simple haloumi salad

haloumi salad
Three ingredients. No fuss.

Well, this is different. How many times do you get to say it’s really hot in London? Summer has found its confidence and is blazing away at a temperature that makes the thought of a pasta dinner just slightly uncomfortable. Thankfully, though, there’s haloumi – glorious haloumi – the delicious squeaky cheese that renders all who consume it instantly voluntary vegetarians.

Ok, so it feels like cheating to call this a recipe. But when it’s hot, the very last thing I feel like doing is cooking, so it’s gotta be simple: three ingredients (very Hugh Fearnley-Whittingstall) and there is zero chance of the oven going on. Slip it onto a plate, dress with balsamic or lemon juice, and slide out the door to enjoy the rest of the summer evening.

Simple haloumi salad
Half a 225g block of haloumi
Spinach leaves
Plum tomatoes
Balsamic vinegar or lemon juice

Fry the haloumi over a medium heat until brown, turning once to fry the other side.

Arrange the spinach on a plate and slice the tomatoes. Top with the grilled haloumi and drizzle with balsamic vinegar.

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haloumi omelette

haloumi omelette
The highly photogenic use-everything-up fridge omelette.

Let’s face it: everything in my fridge has seen better days.

How could I have let it come to this? Well, there’s a good reason for the very-unlike-me paucity of food in the tiny kitchen; I’m moving next week and I’m struggling to clear my cupboards to make things as simple as possible. That means the half-bags of pasta, cup of lentils, highly ambitious biryani mix, on-special kilo of chickpeas – it all has to go. I’ve been doing all sorts of odd culinary contortions (chicken bourgignon, anyone?) in an effort to use everything up.

So at the end of a determined month-long embargo on buying goods, my fridge is in a pretty sad state. What a creative and nutritional challenge!

Haloumi omelette
100g haloumi
Half a pointed pepper
3 eggs (2 yolks, 3 egg whites), lightly beaten

Chop the haloumi into small chunks (rather than the slices used in a haloumi salad). Place in a non-stick frypan over medium-high heat. If your pan is properly non-stick, you won’t need oil.

Fry the haloumi until it begins to brown. This should take around 5 minutes. Make sure you flip the pieces so both sides get browned.

Meanwhile, slice the pointed pepper into slivers. Add them to the pan once the cheese is browned, then cover with the eggs.

I am not a great omelette-maker. That perfect omelette shape eludes me, especially since I don’t have a grill to finish the top. But I make up for this by not caring in the slightest what shape my omelette turns out to be. I wait until the edges of the omelette turn pale, meaning it’s safe to flip, then I flip it with two spatulas onto its other side and give it thirty seconds. Then I slide it onto the plate, attempting to fold it in half as I go.

The haloumi is really salty, so no seasoning is required. Serve with a drizzle of balsamic if you like, and a pile of pickled baby beetroot if it’s there just waiting to be used.

haloumi salad

haloumi salad
Suddenly, post-Christmas penance doesn’t seem so bad.

Well! Where on earth have I been?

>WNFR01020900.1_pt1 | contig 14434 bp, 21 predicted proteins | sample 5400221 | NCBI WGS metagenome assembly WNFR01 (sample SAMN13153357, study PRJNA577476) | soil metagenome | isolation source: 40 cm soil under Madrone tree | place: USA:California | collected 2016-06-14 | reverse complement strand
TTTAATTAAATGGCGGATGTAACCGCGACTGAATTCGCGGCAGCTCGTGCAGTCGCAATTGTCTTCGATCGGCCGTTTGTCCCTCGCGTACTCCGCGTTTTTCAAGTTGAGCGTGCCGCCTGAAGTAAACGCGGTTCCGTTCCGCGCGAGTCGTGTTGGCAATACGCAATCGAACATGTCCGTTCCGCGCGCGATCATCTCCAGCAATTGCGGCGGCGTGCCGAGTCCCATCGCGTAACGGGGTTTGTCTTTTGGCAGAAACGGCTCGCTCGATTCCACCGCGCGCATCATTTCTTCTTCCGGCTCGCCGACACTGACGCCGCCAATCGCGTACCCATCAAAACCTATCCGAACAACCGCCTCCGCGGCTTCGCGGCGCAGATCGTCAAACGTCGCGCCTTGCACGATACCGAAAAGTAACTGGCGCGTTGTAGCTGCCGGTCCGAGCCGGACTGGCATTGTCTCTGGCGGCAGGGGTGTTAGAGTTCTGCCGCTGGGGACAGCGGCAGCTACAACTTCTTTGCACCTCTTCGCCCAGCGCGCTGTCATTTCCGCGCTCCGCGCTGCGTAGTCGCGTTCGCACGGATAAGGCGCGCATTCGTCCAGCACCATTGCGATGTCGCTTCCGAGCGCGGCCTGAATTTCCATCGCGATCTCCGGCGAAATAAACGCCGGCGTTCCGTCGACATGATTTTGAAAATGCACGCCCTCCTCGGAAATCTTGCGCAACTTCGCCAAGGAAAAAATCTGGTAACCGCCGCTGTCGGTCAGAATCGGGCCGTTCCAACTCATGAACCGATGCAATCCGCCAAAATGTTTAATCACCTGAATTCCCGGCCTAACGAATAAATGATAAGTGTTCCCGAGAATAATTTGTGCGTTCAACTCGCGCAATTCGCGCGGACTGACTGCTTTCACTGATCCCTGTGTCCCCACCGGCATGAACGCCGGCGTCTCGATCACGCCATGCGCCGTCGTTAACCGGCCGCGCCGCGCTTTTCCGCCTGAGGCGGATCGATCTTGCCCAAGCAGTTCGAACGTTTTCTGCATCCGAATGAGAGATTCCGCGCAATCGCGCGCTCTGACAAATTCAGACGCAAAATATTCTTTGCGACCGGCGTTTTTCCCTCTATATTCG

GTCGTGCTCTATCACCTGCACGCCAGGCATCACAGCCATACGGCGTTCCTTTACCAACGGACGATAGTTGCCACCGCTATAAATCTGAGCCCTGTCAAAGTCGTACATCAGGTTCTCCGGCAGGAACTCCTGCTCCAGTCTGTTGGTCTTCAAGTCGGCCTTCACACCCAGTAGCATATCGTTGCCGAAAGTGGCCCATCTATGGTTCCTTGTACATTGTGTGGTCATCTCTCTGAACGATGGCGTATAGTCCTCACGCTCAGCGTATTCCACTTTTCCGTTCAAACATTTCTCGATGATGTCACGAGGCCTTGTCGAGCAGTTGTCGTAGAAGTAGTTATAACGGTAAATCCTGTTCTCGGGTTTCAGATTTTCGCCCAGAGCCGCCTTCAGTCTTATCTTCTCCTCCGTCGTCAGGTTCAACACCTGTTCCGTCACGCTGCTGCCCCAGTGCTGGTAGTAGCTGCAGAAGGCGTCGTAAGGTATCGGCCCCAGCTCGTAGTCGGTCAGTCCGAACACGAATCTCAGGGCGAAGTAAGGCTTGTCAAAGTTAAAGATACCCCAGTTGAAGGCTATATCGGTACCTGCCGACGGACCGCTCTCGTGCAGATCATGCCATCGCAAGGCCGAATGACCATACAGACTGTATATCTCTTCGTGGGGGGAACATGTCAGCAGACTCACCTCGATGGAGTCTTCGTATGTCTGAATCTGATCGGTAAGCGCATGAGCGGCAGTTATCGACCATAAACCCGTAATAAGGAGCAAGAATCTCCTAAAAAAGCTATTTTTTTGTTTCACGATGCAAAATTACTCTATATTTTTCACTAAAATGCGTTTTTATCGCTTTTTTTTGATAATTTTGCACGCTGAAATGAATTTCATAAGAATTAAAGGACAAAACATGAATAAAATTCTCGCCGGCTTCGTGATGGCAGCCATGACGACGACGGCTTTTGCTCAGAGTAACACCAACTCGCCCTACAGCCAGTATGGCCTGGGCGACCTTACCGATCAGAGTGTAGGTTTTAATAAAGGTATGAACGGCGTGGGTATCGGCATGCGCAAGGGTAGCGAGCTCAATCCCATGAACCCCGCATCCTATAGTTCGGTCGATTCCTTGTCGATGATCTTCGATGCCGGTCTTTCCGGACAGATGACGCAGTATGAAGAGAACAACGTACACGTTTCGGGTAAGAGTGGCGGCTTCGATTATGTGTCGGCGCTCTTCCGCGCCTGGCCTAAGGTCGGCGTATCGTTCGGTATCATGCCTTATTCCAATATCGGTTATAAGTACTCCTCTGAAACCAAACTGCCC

You know how it is over Christmas. There’s the huge leadup where you embrace the Christmas spirit and try to push people out of the way when you’re buying presents on Oxford St, then there are the alcohol-soaked Christmas parties, then (if your family is anything like my boyfriend’s) there are days and days of being fed turkey and ham and potatoes and chocolate biscuits until you feel you might as well hop into the oven and roast alongside the bird. Ain’t it glorious?

Then, inevitably, comes the period of self-recrimination where you realise that you maybe ate one or fifteen too many Roses. The new year begins. And so does the diet.

Salads are fantastic because they’re healthy, quick and no-fuss. The trouble is, when you’re eating a salad you always, always know about it. It goes from making you feel virtuous and elated at how good you’re being to your body to making you feel depressed and like you’d kill a small puppy for a plate of pasta. Trust me, I know.

The trick is to use fresh ingredients and keep it interesting. I am not a fan of bitter leaves, although I know lots of people who think they provide a nice contrast in a salad (actually, I’m not a fan of bitter flavours, full stop). But each to their own.

I confess that the inspiration for this salad came from a recent purchase of a non-stick frypan which is actually non-stick. I don’t know how I’ve been getting along without it. Do you know how liberating it is to cook without knowing you’ll need to soak the burnt pans overnight again? Really, if I’d known how ridiculously happy it would make me I would have spent the £2.99 a long time ago.

So I have been looking for things to fry (not easy with salads) and haloumi came to mind. Haloumi is a Cypriot cheese made from goat’s, sheep’s or cow’s milk, is salty to taste and firm in texture. I like it grilled, which creates a nice brown crust and softens the inside to a toothsome squidginess.

The bad news about haloumi is that if it goes cold, it takes on a rather rubbery texture (still tastes good though). Also, it is high in fat so if you’re concerned about that, try to watch the amount you’re using.

Haloumi salad
3-4 slices of haloumi
4 baby plum tomatoes
half an avocado
salad leaves
balsamic vinegar

Place the haloumi into a non-stick frypan (no oil necessary) over a medium heat.

While the cheese is grilling, arrange the salad leaves on a plate. Slice the tomatoes and avocado and add to the salad.

Make sure you turn the cheese once or twice during cooking so both sides take on that browned look. When they’re done, place them onto the salad and finish with a drizzle of balsamic vinegar.